Cholesterol is a needed substance that helps build healthy cells in our bodies, but when we have too much of it, it can cause severe health problems like a stroke or heart attack. In addition, when we have a large amount of cholesterol, or “bad cholesterol,” which is the low density lipoprotein ( LDL), it will build up in our blood vessels and eventually make it difficult for blood to flow through our arteries, which can result in a tingling sensation, numbness or feeling cold. High cholesterol can be genetic, but it’s usually caused by poor diet and lifestyle choices. Keeping your cholesterol level down is essential for staying healthy and Eat This, Not That! Health talked to medical experts who revealed how to determine if you have high cholesterol and what to do about it. Read on—and to ensure your health and the health of others, don’t miss these Sure Signs You’ve Already Had COVID.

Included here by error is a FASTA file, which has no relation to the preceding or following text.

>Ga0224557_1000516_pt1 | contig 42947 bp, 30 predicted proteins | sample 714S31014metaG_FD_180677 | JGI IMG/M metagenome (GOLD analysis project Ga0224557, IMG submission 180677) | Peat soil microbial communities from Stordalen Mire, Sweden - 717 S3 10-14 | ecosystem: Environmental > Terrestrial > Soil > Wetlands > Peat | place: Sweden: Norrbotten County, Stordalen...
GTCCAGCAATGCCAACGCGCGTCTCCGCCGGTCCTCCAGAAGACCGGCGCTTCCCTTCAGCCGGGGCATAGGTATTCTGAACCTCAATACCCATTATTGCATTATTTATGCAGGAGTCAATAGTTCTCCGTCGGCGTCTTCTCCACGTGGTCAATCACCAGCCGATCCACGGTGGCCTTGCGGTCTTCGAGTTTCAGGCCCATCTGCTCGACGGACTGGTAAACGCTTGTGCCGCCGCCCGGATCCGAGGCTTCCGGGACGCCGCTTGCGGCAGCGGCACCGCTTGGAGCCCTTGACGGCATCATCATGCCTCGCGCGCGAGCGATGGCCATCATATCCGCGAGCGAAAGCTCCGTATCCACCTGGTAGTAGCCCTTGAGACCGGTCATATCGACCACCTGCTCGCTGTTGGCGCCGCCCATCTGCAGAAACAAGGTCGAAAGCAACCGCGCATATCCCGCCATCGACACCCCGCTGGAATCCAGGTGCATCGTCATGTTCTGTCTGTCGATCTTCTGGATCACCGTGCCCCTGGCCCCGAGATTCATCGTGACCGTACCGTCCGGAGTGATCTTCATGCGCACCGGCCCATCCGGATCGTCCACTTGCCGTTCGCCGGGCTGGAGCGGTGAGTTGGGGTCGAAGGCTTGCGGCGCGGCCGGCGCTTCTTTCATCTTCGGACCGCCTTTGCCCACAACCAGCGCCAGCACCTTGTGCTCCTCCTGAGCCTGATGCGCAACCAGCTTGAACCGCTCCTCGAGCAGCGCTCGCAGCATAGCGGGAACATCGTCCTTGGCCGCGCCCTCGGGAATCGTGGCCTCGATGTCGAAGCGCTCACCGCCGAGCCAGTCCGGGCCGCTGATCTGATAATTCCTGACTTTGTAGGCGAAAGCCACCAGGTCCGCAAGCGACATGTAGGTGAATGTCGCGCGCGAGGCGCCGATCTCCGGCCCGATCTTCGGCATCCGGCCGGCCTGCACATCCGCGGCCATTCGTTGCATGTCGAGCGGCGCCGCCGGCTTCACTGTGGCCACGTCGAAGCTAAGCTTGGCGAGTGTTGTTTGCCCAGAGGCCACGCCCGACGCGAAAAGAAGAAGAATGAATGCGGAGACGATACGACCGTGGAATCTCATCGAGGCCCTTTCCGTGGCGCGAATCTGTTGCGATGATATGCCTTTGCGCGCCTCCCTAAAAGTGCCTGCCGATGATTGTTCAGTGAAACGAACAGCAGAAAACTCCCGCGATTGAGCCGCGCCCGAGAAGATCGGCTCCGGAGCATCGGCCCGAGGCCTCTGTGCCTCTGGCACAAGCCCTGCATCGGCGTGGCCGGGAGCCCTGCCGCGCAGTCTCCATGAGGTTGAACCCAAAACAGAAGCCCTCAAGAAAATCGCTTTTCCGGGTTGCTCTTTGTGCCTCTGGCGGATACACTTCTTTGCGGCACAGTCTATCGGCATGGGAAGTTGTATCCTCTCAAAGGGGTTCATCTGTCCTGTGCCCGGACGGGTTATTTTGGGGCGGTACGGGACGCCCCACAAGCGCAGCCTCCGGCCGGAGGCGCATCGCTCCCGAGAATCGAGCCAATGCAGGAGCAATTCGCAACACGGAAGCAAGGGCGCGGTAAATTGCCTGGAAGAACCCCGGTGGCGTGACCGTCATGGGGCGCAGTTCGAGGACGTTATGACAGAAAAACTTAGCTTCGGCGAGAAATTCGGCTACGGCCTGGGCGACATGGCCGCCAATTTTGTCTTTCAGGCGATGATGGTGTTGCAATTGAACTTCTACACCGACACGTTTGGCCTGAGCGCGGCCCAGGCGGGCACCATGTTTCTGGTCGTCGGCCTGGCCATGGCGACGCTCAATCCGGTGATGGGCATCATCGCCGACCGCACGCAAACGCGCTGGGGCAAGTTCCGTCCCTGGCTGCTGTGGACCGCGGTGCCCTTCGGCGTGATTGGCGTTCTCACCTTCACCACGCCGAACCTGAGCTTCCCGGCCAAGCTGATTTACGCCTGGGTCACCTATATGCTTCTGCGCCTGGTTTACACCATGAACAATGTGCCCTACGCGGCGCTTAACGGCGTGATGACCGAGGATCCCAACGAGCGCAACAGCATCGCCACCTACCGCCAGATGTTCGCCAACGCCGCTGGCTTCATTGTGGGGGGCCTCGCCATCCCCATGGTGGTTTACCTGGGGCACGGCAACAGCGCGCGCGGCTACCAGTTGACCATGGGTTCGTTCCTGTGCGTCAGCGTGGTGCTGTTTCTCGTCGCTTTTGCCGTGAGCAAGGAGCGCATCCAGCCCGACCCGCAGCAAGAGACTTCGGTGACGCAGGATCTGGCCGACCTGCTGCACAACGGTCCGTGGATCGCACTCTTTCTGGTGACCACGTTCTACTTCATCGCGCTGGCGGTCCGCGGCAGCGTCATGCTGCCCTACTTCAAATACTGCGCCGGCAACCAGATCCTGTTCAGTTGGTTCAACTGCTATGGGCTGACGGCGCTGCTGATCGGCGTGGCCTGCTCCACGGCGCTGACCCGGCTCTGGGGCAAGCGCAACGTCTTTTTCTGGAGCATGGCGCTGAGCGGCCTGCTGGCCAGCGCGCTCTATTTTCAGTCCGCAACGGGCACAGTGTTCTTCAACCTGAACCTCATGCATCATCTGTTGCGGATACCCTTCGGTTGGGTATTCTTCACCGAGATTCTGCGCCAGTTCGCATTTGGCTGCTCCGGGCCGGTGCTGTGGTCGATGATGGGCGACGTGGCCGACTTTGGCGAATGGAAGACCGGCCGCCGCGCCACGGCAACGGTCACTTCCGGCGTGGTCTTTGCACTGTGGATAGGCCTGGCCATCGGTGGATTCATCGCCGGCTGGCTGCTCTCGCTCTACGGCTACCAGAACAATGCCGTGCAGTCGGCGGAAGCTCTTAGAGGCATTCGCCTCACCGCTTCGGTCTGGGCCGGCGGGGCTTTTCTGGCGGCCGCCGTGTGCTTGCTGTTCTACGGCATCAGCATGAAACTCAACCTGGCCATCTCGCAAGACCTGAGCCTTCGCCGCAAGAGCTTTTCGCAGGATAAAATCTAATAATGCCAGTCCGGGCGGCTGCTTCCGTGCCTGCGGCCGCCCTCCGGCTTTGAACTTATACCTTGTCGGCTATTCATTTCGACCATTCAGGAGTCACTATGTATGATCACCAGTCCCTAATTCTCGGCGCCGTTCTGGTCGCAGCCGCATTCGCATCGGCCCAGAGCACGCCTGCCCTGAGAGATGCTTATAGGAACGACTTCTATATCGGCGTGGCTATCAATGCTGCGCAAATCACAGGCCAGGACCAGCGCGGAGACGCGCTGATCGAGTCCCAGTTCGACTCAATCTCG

Dr. Parham Yashar, MD FACS FAANS Board Certified Neurosurgeon at Dignity Health Northridge Hospital says, “Checking your cholesterol is something that everybody should do. Especially starting at the age of 20, it’s good practice to check your cholesterol levels every five years if you have low risk for cardiovascular disease. However, for those with cardiovascular disease risk factors, more frequent than every Five years may be necessary especially if your cholesterol levels are rising.”
In addition to lifestyle choices such as a poor diet, a lack of exercise, smoking and excessive drinking, Dr. Yashar explains, “Risk factors include a family history of cardiac disease or high cholesterol, diabetes, obesity, or a past history of having elevated cholesterol levels.”
According to Lindsey Desoto RDN, LD with The Dietitian Momma, “High cholesterol typically doesn’t have any noticeable symptoms. The only true way to tell is through a blood test or if you experience an emergency such as a heart attack or stroke.”